If you fail to pay your property taxes, the past-due amount becomes a lien on your home. This type of lien almost always has priority over other liens, including mortgages. Generally, when taxes remain unpaid, the taxing authority will eventually sell the lien (and if you don't pay the past-due amount to the lien purchaser, that party can foreclose or use some other method to get title to the home), or sell the property itself in a tax sale. Though, in some places, a sale isn't held; instead, the taxing authority executes its lien by taking title to the home. State law then generally provides a procedure for the taxing authority to dispose of the property, usually by selling it. In other jurisdictions, the taxing authority uses a foreclosure process before holding a sale.
In Colorado, after you fall behind in property taxes, the county treasurer (or its agent) can hold a tax lien auction, often on the Internet. The tax lien on your home is then sold to the highest bidder. The winning bidder gets a certificate of purchase and the right to collect the delinquent amounts from you. You get the opportunity to pay off the overdue amounts, plus interest, and "redeem" the home within a specified amount of time. But eventually, the purchaser of the lien can obtain title to the property if you don't pay off the past-due amounts, plus interest and costs.
In most states, delinquent taxpayers get some time during which they can "redeem" the home after a tax sale by paying the buyer the amount paid at the sale or paying the taxes owed, plus interest, penalties, and costs. In some states, the redemption period occurs before the sale. But if you don't redeem, the purchaser can get title to the home free and clear of any liens that existed before the sale.
Usually, the homeowner gets the right to live in the home during the redemption period. Exactly how long the redemption period lasts varies from state to state; one year to three years is typical. In some states, though, the time frame is much shorter.
In Colorado, you get a three-year redemption period following the sale during which you can redeem the property. (Colo. Rev. Stat. § 39-11-120). If you haven't redeemed after three years, the holder of the certificate of purchase can apply to the treasurer for title to your home and get a deed to the home.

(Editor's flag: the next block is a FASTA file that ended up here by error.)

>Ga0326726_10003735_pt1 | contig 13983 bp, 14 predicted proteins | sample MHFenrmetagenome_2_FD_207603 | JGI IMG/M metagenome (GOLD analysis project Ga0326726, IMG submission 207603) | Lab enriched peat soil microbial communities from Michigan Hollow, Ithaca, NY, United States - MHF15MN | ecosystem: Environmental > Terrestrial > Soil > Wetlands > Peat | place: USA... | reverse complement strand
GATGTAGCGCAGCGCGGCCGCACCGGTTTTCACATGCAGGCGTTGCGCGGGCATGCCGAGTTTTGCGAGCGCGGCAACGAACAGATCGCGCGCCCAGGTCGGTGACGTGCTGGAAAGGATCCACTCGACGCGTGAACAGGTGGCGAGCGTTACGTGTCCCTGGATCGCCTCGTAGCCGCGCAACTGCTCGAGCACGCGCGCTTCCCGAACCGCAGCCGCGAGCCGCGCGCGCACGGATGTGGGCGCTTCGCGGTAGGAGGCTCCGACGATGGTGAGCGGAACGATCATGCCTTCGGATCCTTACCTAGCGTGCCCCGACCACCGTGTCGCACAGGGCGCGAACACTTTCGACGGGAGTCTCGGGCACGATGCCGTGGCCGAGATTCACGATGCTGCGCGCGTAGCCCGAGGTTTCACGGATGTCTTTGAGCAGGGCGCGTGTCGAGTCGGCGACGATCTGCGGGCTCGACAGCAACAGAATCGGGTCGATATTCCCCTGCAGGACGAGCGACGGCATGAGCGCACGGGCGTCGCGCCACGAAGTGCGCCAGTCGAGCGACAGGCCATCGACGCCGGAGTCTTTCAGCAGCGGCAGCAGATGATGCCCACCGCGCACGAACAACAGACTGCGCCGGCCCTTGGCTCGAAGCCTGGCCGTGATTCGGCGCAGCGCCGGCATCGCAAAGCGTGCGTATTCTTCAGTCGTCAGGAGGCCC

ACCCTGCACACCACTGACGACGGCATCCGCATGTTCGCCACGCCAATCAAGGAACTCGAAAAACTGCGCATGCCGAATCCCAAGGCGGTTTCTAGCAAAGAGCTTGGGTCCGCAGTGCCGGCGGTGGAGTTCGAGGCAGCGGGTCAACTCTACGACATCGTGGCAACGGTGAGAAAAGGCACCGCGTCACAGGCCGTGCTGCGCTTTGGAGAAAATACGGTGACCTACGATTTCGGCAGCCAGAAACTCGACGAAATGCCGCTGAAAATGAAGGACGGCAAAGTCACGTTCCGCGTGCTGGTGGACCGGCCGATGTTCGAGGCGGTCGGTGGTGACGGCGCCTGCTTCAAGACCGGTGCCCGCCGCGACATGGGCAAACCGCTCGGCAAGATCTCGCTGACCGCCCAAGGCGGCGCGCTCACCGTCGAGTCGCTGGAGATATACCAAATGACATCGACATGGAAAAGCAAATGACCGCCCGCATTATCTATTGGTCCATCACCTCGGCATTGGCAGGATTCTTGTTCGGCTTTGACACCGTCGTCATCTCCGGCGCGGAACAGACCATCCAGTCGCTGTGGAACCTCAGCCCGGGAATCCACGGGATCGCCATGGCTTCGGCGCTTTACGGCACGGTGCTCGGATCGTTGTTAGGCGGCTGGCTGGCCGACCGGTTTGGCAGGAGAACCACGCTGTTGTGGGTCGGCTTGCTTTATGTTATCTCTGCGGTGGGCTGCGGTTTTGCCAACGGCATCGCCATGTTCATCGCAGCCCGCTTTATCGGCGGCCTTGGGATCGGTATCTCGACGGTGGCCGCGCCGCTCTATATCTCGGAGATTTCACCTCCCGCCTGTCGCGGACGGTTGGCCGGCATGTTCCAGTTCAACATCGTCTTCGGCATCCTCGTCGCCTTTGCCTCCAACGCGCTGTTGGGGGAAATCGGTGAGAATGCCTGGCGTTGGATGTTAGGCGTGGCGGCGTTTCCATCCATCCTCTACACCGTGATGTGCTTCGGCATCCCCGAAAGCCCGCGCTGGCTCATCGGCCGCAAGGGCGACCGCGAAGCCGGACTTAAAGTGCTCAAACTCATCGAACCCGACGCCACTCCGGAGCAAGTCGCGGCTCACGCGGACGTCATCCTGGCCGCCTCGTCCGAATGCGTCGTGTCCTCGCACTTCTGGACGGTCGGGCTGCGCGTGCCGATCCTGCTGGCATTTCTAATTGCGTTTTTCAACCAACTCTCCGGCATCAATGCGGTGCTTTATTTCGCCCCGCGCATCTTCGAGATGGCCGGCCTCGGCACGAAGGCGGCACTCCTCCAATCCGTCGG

You can redeem at any time before the treasurer signs the treasurer's deed giving title to the purchaser. (Colo. Rev. Stat. § 39-12-103).
To redeem your Colorado property following the tax lien sale, you must pay:
But you don't have to pay any excess amount that the winning bidder paid to buy the lien. (Colo. Rev. Stat. § 39-11-115). In some states, but not Colorado, you must reimburse the purchaser for the full amount paid for the lien.
After three years go by, the person or entity that bought the lien at the sale can get title to your home by requesting a deed from the treasurer. (Colo. Rev. Stat. § 39-11-120).
The treasurer serves you a notice by personal service or by either registered or certified mail not more than five months nor less than three months before the deed is issued. The notice will include, among other things, when the time for redemption expires or when the tax deed will be issued. (Colo. Rev. Stat. § 39-11-128).
Even though you'll get a redemption period after a Colorado tax lien sale, in most cases, it's better to take action before you become delinquent on your taxes to make them more affordable. You could, for example:
If you want more information about property tax and redemption laws in Colorado, consider talking to a foreclosure lawyer, tax lawyer, or real estate lawyer who has experience with property tax issues. To learn more about property taxes and other aspects of homeownership in general, get Nolo's Essential Guide to Buying Your First Home by Ilona Bray, J.D., Attorney Ann O'Connell, and Marcia Stewart.